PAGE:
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Hey Text’nDrive, Quit The Spamming Will Ya?

I’m quite accustomed to seeing the little advertisements at the end of e-mail messages I get from various folks who use either a free e-mail service or one that they pay for that is obnoxious enough to include these advertisements in each e-mail message that their customers send.

For example, our real estate agent carries some kind of small tablet device just about everywhere she goes, which is great when I want to get in touch with her, but what a find a little obnoxious about the service provider that connects her device to the rest of the world is that they have to stick an advertisement in the e-mail messages she sends.

In this particular case, what I see at the end of her e-mail messages is “Sent from my Verizon Wireless Device.”

It’s pretty obvious it’s just a blatant advertisement that they are tacking onto the e-mail messages of someone who is paying to use their service. The darn thing isn’t free to use and therefore, I don’t think Verizon has any right to be injecting advertisements into users’ outgoing e-mail messages.

Giving Verizon, the benefit of the doubt, perhaps there is a way for users to shut those little advertisement off, but since I don’t have one of those devices, or any other Verizon mobile device, I don’t know for sure.

Taking the obnoxious meter up a notch is an outfit called Text’nDrive that offers an application for mobile phones (and perhaps other mobile devices) that allows users to hear their incoming e-mail messages read aloud by the application rather than having to read the messages on the device’s screen. On at least some devices, the application can read text messages aloud and also allow users to send e-mail messages and text messages just by speaking.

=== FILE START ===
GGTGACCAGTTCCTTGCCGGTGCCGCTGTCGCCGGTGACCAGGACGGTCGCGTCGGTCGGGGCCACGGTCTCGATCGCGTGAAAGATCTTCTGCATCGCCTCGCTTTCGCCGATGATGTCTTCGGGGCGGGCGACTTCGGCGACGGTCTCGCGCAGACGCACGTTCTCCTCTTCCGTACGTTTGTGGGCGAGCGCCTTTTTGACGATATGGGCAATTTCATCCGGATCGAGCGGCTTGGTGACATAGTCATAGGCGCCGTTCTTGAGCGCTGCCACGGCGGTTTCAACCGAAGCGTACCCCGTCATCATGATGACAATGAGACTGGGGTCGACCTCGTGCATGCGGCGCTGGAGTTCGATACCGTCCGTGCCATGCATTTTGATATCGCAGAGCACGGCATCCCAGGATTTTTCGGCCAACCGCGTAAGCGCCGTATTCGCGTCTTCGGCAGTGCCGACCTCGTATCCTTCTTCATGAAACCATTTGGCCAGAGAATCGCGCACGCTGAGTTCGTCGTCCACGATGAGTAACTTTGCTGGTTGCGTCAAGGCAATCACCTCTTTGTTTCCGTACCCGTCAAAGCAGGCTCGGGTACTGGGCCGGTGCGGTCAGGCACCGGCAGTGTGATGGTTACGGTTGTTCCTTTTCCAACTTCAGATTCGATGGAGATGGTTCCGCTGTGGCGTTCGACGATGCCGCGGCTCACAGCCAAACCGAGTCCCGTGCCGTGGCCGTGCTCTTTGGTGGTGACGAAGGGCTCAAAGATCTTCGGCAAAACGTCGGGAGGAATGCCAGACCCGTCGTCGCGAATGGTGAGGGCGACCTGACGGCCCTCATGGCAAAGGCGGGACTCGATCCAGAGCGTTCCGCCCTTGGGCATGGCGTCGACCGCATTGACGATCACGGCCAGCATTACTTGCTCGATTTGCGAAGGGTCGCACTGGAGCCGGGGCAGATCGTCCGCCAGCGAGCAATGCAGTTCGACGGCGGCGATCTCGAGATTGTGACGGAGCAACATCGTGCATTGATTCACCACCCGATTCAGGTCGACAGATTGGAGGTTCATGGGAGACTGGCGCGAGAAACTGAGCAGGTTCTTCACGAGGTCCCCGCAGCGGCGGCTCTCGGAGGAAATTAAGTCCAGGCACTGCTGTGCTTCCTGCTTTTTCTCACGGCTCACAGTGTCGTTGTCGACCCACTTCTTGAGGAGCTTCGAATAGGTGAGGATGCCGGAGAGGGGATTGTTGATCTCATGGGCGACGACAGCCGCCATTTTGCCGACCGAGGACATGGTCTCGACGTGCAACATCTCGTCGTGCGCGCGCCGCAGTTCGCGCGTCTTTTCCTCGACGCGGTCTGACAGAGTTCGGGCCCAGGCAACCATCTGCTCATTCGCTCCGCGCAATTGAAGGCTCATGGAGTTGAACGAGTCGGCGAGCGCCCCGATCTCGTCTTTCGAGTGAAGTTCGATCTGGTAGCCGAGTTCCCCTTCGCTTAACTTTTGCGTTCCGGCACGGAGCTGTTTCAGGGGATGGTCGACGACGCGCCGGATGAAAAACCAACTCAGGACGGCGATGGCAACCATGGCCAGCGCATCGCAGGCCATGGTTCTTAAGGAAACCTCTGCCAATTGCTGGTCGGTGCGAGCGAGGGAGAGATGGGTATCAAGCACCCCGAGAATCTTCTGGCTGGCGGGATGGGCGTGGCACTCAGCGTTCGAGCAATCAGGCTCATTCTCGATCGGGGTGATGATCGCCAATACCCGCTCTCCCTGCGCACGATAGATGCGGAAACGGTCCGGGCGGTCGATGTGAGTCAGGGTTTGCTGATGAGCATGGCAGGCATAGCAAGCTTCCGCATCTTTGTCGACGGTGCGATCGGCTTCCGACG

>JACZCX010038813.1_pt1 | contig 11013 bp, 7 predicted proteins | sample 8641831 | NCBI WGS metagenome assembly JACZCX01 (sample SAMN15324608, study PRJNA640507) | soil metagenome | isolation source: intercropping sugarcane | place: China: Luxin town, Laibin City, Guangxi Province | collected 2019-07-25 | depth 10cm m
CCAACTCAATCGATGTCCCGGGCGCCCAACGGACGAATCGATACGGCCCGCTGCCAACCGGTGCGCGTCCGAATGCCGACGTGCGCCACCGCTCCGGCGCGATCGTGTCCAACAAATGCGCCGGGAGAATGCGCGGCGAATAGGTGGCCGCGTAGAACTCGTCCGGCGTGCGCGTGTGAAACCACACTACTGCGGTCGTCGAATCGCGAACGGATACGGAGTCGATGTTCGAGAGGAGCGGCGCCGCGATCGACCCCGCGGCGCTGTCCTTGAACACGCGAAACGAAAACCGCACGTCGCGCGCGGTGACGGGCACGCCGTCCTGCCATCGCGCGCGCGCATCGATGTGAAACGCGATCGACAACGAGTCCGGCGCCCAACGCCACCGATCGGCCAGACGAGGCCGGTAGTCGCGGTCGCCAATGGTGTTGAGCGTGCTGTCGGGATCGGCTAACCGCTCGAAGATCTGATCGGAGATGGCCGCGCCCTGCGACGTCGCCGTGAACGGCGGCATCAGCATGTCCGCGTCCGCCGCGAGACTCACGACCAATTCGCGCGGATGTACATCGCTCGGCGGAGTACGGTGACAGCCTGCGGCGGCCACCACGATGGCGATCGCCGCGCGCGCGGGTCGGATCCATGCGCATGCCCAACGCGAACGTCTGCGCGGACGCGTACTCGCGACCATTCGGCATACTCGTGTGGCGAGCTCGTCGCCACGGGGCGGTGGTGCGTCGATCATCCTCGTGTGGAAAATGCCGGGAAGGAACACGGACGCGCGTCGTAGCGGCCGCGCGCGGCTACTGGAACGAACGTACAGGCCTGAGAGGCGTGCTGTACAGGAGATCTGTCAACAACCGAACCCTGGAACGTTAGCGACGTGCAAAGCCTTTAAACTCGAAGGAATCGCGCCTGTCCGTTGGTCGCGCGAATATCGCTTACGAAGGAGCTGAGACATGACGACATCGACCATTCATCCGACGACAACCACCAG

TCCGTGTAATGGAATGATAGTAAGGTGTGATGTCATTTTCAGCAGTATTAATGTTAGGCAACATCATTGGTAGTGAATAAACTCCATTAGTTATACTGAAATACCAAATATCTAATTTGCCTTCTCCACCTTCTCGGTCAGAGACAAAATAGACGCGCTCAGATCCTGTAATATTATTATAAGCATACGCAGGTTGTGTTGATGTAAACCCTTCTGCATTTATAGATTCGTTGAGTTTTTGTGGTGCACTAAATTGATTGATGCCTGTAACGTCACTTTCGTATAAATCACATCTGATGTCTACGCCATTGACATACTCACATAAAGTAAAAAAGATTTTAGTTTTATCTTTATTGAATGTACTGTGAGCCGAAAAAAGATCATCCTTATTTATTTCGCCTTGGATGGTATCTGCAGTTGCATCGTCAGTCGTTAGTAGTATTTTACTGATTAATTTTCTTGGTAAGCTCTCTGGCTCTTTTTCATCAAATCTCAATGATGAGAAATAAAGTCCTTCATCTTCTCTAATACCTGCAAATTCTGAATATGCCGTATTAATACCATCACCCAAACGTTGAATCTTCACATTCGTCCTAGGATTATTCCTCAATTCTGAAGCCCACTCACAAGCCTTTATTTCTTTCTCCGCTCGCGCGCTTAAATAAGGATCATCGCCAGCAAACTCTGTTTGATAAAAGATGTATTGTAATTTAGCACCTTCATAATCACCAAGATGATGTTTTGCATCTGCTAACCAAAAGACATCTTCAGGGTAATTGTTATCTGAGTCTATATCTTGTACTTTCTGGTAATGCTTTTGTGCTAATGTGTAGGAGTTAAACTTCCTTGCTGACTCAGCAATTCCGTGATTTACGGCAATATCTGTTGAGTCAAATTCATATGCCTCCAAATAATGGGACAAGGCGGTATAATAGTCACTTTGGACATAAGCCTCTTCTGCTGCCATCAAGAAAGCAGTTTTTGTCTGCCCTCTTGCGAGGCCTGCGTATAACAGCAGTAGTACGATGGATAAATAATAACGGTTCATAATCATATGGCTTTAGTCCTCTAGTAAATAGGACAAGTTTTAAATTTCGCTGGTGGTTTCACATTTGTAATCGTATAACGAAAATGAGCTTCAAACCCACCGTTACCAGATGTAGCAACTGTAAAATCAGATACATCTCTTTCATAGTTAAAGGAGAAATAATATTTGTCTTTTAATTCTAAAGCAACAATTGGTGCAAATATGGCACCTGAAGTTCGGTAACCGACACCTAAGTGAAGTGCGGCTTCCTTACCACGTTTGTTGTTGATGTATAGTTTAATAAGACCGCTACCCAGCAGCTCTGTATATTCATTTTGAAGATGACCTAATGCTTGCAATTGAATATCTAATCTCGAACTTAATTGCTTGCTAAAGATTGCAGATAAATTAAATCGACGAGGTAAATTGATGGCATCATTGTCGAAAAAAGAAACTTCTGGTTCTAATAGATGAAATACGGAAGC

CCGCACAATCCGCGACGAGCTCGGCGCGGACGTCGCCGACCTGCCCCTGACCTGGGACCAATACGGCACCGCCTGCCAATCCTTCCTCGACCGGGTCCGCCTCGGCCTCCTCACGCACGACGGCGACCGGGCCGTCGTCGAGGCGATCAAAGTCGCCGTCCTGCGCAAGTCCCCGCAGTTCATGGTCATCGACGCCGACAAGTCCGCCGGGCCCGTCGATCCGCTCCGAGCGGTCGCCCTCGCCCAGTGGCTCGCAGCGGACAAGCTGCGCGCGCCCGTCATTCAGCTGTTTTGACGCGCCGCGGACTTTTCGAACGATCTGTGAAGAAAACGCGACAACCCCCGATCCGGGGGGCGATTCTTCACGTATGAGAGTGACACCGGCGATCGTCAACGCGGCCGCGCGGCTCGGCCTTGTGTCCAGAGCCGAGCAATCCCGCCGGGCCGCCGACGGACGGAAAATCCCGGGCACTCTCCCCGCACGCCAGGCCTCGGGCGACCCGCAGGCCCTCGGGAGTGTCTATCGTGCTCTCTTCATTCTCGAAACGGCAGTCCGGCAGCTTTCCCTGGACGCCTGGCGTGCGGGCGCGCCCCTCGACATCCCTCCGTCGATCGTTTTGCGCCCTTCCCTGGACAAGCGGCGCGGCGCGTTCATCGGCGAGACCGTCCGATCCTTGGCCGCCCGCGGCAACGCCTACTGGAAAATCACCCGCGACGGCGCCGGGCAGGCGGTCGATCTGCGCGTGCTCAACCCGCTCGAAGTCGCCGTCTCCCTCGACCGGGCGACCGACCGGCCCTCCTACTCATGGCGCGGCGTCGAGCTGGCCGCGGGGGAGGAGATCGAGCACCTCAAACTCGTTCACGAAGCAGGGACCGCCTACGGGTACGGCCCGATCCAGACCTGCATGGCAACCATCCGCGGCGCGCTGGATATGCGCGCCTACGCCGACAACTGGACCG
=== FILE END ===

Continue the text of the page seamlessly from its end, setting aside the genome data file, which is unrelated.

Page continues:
The capabilities of the application depend on whether or not someone simply downloads the free version or purchases the “Pro” version.

As the company’s website points out, this is a pretty good idea that should help users operate more safely when using the application while driving.

Sounds pretty cool so far, right?

Well, what I don’t find so cool is that this application spams people who send and e-mail to someone who uses this application. I have no information on whether it’s just the free version that sends out e-mail spam or if the “Pro” version does so as well.

This is how it all started: I’ve got a website where I sell some low-priced products. It’s not a big money-maker by any means, but it provides a little extra income here and there.

When someone orders something from the site, the customer receives an e-mail which confirms their order and provides other information regarding the delivery of the product they ordered and things like that. That’s pretty typical of any website your order something from.

The other day someone placed an order and a few hours later I got an e-mail message from the customer. I could tell it was from a customer since the subject line read: “RE: Your Order Details.” I immediately assumed that the customer had a question about the product or ran into some kind of problem while placing their order.

I was a little bit surprised when I opened the message and found this:

From:    [Customer Name Removed]
Sent:    Wednesday, November 02, 2011 12:02 AM
To:   [Address Removed]
Subject:    RE: Your Order Details

I’m driving right now and a voice just read me your message out loud.
I’m using an app called Text’nDrive to avoid touching my phone while driving and thought you should install it to…
It’s Free, with this link:


As far I’m concerned this is spam. This Text’nDrive application grabbed the e-mail address that was used to send order details to our customer and then generated a new e-mail message advertising their product. To some of us, that’s a pretty obnoxious way of promoting a product.

As I pointed out earlier, this may actually be a pretty good product and it’s great that they have a free version. Despite the fact that this may be a great product, spamming me with an advertisement for their product is a big turn off.

I don’t care how cool or useful any given product or service is, spamming is not the way to promote it. If our customer had sent us an e-mail and this application tacked a little advertisement on the message like the Verizon device our real estate agent uses, it would not have been an issue, but this application appears to have spammed me without any action on the customer’s part, making me believe that it was an actual message from a customer.

I would suggest that Text’nDrive explore other ways to promote their product other than spamming people. I’m no lawyer, but I wonder if their tactics are in violation of the CAN-SPAM act. I did not contact the company and I can’t imagine that any judge would consider my message to my customer as an action that would constitute the creation of any kind of “relationship” between myself and Text’nDrive.

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